“That was in my plundering days, before I was married.
Long
before I was married!”

He let out his bark of laughter, but laughed alone. My godfather changed the topic.

“Mr. Quentin, I hear that you may be contemplating a visit to London?”

There was a silence, and I saw that Mrs. Quentin, who was sitting opposite me, had flushed. With an effort, her husband spoke out:

“I have been obliged to plan such a visit. It is not what I want or can afford, but it must be undertaken. My wife requires the services of a skillful dentist, such as cannot be found in these parts. We must seek help in London.”

There were murmurs of sympathy, but I could see that the unfortunate Mrs.Quentin was on the verge of tears, whether at the prospect of the dental ordeal or from the mortification of hearing her plight publicly discussed. To ease the situation I launched into a lively monologue about recent advances in dental knowledge and new devices that had become available. I spoke with knowledge, because the previous month Latimer’s uncle had had the last of his teeth extracted and a set of false ones installed. I did not, of course, allude to the discomfort he had suffered, nor to the resulting unnaturalness of his facial expression. Mr. Quentin seemed interested in what I had said, asking a number of questions, and his wife recovered her composure.

As the talk became general I hoped to subside into the background, but was again thwarted. Mr. Gilbert asked me to repeat, for Mr. Yardley’s benefit, my account of the London frog swallower. I obliged the company as best I could. The ladies grimaced but Yardley nodded and clicked his tongue. He gave it as his opinion that a bellyful of water would be no very forbidding environment for a frog, save only in respect of its warmth, uncomfortable for a cold-blooded reptile.

Toward the end of the meal my godfather engaged with Mrs. Hurlock on the subject of music, reminding her that in years gone by he had sometimes heard her sing. To my surprise the buxom lady became positively animated on this theme, recalling the names of several of her favorite pieces. When, in a polite show of interest, I seconded her admiration for Handel’s “Say Not to Me I Am Unkind,” Mr. Gilbert promptly proposed that she and I should sing it together. Having no desire to perform in this company, and little confidence in the abilities of Mrs. Hurlock, I would gladly have refused, but she responded eagerly, and the Quentins politely supported the proposal. It would have seemed churlish in me not to oblige. I was influenced also by the reaction of Mr. Hurlock, whose overfed face expressed blank disgust. It would be a pleasure to irritate him further.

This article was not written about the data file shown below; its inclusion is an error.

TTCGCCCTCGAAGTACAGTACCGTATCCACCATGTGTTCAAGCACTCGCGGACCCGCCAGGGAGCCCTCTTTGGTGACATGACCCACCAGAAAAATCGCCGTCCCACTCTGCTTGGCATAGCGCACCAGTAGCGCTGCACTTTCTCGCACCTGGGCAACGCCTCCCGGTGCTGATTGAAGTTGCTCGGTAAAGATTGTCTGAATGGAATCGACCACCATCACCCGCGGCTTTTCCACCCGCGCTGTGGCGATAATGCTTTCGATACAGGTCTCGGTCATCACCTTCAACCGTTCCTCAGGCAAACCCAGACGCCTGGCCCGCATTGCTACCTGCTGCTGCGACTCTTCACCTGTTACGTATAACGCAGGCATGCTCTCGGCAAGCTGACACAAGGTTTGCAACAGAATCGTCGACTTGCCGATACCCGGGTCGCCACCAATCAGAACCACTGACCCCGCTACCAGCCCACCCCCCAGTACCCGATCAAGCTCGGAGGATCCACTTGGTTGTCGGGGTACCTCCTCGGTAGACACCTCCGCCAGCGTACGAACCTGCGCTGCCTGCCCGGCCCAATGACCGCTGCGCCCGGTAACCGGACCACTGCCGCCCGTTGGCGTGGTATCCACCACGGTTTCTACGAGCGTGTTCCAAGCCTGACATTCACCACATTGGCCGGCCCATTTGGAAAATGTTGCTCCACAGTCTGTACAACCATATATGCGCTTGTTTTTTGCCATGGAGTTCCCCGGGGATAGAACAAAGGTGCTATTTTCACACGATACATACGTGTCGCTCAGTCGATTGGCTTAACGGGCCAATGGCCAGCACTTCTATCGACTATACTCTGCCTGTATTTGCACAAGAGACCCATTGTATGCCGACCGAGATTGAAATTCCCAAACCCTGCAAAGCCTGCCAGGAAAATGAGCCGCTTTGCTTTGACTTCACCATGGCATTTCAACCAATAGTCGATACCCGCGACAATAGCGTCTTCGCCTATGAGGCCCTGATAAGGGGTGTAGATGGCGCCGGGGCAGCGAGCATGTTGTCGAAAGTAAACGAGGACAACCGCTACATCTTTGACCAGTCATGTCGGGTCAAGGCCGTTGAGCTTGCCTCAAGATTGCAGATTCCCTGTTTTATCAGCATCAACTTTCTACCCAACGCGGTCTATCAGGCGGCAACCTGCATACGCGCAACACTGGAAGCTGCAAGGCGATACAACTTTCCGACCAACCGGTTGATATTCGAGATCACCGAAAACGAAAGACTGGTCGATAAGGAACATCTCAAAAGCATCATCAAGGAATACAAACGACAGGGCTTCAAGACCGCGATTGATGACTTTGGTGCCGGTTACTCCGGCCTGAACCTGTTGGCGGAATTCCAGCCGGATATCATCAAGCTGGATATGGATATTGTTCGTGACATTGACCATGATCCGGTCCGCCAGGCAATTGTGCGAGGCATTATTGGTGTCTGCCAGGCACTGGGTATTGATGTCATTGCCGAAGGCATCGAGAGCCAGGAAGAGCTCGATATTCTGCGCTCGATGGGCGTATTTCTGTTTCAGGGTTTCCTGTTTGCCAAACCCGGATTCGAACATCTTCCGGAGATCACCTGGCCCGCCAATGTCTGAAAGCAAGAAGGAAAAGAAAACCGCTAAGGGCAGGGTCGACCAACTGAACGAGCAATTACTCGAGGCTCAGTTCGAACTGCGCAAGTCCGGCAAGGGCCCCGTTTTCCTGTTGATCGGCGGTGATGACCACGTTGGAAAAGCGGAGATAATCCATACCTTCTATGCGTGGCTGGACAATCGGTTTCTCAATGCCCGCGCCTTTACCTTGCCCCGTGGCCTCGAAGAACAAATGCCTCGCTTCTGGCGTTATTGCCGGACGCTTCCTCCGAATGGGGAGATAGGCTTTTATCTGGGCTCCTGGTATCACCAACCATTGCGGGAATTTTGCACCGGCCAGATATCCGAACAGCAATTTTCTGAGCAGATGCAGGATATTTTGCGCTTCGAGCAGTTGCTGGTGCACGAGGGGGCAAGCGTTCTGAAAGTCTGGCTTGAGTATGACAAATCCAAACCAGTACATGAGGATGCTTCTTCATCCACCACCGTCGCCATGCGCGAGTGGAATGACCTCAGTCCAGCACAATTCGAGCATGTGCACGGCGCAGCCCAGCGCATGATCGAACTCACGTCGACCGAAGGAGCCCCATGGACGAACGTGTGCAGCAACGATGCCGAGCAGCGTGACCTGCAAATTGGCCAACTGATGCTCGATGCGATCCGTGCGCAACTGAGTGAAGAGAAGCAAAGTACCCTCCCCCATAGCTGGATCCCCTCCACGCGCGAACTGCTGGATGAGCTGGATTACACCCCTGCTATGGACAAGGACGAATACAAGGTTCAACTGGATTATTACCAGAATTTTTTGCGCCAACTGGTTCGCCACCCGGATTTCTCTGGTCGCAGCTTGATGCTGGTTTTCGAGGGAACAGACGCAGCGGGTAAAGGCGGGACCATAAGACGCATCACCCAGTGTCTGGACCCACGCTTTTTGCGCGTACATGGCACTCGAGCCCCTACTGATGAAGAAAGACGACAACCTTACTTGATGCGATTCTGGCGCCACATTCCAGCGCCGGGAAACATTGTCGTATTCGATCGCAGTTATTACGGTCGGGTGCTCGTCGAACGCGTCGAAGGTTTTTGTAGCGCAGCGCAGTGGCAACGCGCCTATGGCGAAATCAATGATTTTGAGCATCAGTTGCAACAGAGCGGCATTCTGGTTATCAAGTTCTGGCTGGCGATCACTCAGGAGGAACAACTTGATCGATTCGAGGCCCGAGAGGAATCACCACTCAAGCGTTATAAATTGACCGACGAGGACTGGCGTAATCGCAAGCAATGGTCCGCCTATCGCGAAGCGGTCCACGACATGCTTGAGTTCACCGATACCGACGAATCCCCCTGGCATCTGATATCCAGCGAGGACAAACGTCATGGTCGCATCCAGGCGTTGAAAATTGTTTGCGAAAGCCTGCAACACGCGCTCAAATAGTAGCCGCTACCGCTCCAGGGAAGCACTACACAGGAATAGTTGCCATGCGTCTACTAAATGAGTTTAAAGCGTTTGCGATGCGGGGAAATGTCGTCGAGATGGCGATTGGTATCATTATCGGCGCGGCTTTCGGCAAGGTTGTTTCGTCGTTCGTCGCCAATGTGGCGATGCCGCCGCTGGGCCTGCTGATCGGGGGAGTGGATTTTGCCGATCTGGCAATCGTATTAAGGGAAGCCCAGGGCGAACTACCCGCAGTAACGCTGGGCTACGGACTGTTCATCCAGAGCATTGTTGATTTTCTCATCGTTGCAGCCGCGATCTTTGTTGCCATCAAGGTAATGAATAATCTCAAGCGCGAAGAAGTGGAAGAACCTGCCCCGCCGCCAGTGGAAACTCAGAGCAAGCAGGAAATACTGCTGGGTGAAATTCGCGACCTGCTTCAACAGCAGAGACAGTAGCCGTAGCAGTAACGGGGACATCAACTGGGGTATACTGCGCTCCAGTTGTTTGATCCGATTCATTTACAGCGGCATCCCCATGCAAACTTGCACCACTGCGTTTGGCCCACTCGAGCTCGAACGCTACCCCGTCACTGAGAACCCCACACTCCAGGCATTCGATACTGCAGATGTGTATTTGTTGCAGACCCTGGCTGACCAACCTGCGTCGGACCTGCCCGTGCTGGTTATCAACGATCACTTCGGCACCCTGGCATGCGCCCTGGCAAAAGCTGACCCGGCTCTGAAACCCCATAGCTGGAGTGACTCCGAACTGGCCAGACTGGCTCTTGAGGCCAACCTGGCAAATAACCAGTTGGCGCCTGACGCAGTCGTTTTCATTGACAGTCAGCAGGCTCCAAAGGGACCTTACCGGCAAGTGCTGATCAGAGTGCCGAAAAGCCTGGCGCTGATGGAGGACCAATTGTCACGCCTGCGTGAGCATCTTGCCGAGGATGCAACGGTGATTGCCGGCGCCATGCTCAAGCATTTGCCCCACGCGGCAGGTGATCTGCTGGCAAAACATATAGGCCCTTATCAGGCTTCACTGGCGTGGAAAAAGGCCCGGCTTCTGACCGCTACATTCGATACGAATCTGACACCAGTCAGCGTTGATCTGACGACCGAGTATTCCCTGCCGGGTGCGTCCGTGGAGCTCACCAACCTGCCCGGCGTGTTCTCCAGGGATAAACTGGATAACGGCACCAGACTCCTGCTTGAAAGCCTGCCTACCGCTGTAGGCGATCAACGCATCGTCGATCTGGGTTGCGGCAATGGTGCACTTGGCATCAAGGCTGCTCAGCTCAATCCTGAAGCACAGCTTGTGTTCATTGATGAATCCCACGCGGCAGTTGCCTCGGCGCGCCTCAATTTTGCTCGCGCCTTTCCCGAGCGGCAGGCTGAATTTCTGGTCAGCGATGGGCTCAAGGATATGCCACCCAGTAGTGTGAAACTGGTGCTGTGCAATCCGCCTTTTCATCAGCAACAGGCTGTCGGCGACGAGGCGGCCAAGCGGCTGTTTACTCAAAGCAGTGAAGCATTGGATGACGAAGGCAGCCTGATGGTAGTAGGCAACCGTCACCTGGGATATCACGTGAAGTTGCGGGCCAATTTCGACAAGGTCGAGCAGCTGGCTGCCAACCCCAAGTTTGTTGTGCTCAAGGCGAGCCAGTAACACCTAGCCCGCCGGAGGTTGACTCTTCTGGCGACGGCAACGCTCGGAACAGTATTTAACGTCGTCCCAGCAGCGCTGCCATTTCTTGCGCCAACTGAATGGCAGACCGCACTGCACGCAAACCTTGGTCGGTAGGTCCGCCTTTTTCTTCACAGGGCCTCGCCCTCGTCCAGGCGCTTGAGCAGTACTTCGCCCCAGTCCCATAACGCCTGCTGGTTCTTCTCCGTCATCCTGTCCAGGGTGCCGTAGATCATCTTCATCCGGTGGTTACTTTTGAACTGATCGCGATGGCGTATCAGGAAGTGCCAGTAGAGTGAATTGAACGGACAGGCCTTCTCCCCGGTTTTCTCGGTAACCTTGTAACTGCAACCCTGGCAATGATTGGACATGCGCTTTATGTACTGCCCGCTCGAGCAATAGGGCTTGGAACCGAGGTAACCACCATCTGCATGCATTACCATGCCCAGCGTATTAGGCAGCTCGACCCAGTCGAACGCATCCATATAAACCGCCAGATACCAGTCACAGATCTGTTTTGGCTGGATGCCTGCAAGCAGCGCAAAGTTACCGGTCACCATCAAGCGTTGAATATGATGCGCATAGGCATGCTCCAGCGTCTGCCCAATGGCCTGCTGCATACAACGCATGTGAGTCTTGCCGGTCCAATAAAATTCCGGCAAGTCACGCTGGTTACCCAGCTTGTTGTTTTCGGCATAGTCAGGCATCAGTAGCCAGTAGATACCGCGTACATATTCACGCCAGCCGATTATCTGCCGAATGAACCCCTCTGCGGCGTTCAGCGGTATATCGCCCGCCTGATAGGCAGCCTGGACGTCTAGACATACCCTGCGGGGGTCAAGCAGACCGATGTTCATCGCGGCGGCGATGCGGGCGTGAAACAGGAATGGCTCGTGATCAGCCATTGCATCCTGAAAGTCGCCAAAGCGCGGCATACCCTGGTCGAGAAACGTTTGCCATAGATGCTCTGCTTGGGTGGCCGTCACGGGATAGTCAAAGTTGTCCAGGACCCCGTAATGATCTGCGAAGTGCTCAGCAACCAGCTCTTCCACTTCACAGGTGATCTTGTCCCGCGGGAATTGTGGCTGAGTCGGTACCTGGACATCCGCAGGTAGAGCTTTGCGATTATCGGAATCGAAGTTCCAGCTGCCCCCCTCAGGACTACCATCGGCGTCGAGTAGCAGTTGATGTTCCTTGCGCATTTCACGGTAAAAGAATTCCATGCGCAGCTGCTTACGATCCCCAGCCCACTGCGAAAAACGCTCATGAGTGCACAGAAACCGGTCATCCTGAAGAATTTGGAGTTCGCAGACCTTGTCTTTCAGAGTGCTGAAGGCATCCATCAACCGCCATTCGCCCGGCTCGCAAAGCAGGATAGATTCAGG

To my surprise our impromptu duet proved creditable. Mrs. Hurlock’s voice, although not strong, was sweet and true, and I was able to adapt my own performance to it. We were warmly applauded, particularly by my godfather. Mrs. Hurlock, redeemed from anonymity, quite blushed with pleasure, in what must once have been her girlish manner. Her husband was the one person present who listened with hostility and clapped perfunctorily. Plainly he would have been happier at a cockfight. When the ladies had left us, he emptied two large bumpers in brisk succession and lapsed into a doze. Quentin remained subdued, but Yardley, prompted by my godfather, talked about the ingenious construction of birds’ nests, claiming that certain instinctive animal capacities might amount to something akin to human thought. He was interrupted by Hurlock, who woke from his sleep crying out at random: “Say nothing of Spain! The only enemy we need fear is the pope of Rome!”

When our party dispersed my godfather and I went out upon the terrace to bid farewell to the guests. Mrs. Quentin shyly thanked me for providing her a little reassurance concerning her forthcoming trials. Mrs. Hurlock expressed the hope that we might sing together once more on some future occasion. Her husband, half asleep, was muttering and stumbling. A bright moon turned the lawns to silver and gleamed on the roofs of the carriages as they rattled away along the drive. Mr. Gilbert and I watched them till they were out of sight and we were alone together on the silent terrace.

“The night is mild,” said he. “And the time has come for us to talk. I think we might sit out here for a while. Would you be so good as to fetch the port.”

I did so without a word, my heart beating faster. Mr. Gilbert and I sat on either side of a small table. He took a sip of port and stared out across the moonlit garden. When he spoke it was with the air of a man embarking on a difficult topic.

“I should have said either less or more in my letter. I am now resolved to say more.”

I drank a little port myself, to give him space.

He continued, with his eyes still looking into the distance:

“You have known me only as the person I am at present. I have been several others. Some with a sturdier figure. They are now gone.”

He turned to me, his voice suddenly sharp.